Design/methodology/approach

The authors first provide an overview of the main challenges and benefits from the literature on researching researcher colleagues. Second, the authors demonstrate how this literature was used to guide strategies and principles adopted in the RiH research process.

Findings

The paper describes established principles and a checklist for data collection and analysis to overcome potential dilemmas and challenges to ensure trustworthiness and transparency in the process.

Originality/value

Mining the knowledge and experience of resilience researchers is fundamental for taking the research field to the next step, and furthermore an approach that is relevant across different research fields. This paper provides guidance on how other research projects can approach researcher colleagues in similar ways to gain new insight, build theory and advance their research field based on insider competence.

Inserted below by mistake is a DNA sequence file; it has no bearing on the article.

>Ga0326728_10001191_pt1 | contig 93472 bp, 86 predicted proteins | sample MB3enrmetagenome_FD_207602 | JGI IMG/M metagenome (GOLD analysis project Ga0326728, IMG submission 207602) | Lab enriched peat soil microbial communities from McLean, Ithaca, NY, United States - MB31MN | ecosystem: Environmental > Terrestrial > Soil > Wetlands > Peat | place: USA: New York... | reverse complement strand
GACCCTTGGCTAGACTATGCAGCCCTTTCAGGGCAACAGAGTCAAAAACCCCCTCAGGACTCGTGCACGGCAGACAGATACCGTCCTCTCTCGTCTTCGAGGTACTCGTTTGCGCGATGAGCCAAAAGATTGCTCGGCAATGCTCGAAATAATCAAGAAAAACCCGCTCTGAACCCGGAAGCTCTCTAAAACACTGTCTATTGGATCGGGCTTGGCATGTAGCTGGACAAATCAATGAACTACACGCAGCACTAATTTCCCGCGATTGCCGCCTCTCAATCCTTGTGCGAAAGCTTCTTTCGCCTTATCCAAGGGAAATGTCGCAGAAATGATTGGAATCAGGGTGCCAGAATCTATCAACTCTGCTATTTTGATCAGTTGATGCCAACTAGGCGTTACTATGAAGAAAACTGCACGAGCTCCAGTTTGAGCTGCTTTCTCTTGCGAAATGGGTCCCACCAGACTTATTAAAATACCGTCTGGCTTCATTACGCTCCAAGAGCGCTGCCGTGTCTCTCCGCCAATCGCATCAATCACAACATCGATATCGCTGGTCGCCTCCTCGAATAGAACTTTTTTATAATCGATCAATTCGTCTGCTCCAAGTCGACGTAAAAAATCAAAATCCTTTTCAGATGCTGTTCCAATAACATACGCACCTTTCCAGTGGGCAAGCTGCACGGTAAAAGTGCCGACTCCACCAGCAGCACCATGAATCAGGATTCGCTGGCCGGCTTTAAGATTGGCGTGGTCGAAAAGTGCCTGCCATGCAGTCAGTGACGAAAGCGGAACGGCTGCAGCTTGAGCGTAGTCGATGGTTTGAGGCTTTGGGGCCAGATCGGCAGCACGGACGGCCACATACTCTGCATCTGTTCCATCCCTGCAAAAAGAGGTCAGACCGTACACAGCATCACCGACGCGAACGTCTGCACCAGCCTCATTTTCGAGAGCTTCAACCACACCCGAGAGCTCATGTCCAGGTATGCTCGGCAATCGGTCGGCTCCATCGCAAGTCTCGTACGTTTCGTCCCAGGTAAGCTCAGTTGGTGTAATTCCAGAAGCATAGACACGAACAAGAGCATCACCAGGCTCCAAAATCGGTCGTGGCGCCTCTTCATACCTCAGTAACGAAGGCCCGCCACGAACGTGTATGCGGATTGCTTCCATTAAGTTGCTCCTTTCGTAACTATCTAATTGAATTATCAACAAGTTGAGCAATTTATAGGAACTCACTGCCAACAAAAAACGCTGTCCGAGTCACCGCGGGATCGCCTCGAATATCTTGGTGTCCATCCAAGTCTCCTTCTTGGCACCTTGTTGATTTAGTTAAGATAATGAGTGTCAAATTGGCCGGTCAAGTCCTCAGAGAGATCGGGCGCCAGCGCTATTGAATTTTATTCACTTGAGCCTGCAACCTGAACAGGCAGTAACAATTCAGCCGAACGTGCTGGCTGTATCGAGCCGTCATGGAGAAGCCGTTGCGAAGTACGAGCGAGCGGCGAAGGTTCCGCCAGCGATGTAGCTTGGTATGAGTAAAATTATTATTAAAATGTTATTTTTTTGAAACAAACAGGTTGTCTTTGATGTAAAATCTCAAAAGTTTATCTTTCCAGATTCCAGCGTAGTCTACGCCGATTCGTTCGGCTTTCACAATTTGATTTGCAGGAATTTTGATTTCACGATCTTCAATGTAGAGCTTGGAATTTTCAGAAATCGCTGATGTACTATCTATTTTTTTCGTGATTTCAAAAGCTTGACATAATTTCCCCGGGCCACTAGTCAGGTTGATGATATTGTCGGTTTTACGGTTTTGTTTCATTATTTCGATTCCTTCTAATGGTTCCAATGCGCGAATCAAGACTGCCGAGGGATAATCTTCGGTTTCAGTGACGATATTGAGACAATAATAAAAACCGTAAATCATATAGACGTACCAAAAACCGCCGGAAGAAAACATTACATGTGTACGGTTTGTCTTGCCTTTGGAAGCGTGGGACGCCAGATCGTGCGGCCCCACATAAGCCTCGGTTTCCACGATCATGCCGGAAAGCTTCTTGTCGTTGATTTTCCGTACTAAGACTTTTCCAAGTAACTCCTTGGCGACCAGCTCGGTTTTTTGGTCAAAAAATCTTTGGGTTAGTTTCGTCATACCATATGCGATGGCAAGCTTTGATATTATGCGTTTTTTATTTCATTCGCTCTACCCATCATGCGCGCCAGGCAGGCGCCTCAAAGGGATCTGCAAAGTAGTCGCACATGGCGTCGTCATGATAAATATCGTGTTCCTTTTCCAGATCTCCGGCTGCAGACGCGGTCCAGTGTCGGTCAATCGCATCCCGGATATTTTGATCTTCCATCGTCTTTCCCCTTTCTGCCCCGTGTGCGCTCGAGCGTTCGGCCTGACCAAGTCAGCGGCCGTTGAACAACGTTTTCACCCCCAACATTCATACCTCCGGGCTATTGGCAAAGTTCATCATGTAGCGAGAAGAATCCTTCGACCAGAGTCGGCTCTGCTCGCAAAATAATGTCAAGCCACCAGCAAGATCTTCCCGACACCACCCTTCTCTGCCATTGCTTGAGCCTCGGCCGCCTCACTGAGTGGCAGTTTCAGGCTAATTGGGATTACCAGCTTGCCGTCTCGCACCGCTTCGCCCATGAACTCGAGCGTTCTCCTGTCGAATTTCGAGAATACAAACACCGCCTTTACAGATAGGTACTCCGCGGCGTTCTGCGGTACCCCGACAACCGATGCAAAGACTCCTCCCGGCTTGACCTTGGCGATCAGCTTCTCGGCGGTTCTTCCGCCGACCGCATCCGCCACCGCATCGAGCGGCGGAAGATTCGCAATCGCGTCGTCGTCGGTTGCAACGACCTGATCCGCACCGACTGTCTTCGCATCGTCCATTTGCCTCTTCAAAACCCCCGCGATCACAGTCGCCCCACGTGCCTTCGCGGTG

Details

International Journal of Health Governance, vol. ahead-of-print no. ahead-of-print
Type: Research Article
ISSN: 2059-4631

Keywords

Open Access
Article
Publication date: 19 October 2021

Ingunn Aase, Eline Ree, Terese Johannessen, Elisabeth Holen-Rabbersvik, Line Hurup Thomsen, Torunn Strømme, Berit Ullebust, Lene Schibevaag, Hilda Bø Lyng, Jane O'Hara and Siri Wiig

The purpose is to share strategies, rationales and lessons learnt from user involvement in a quality and safety improvement research project from the practice field in…

Abstract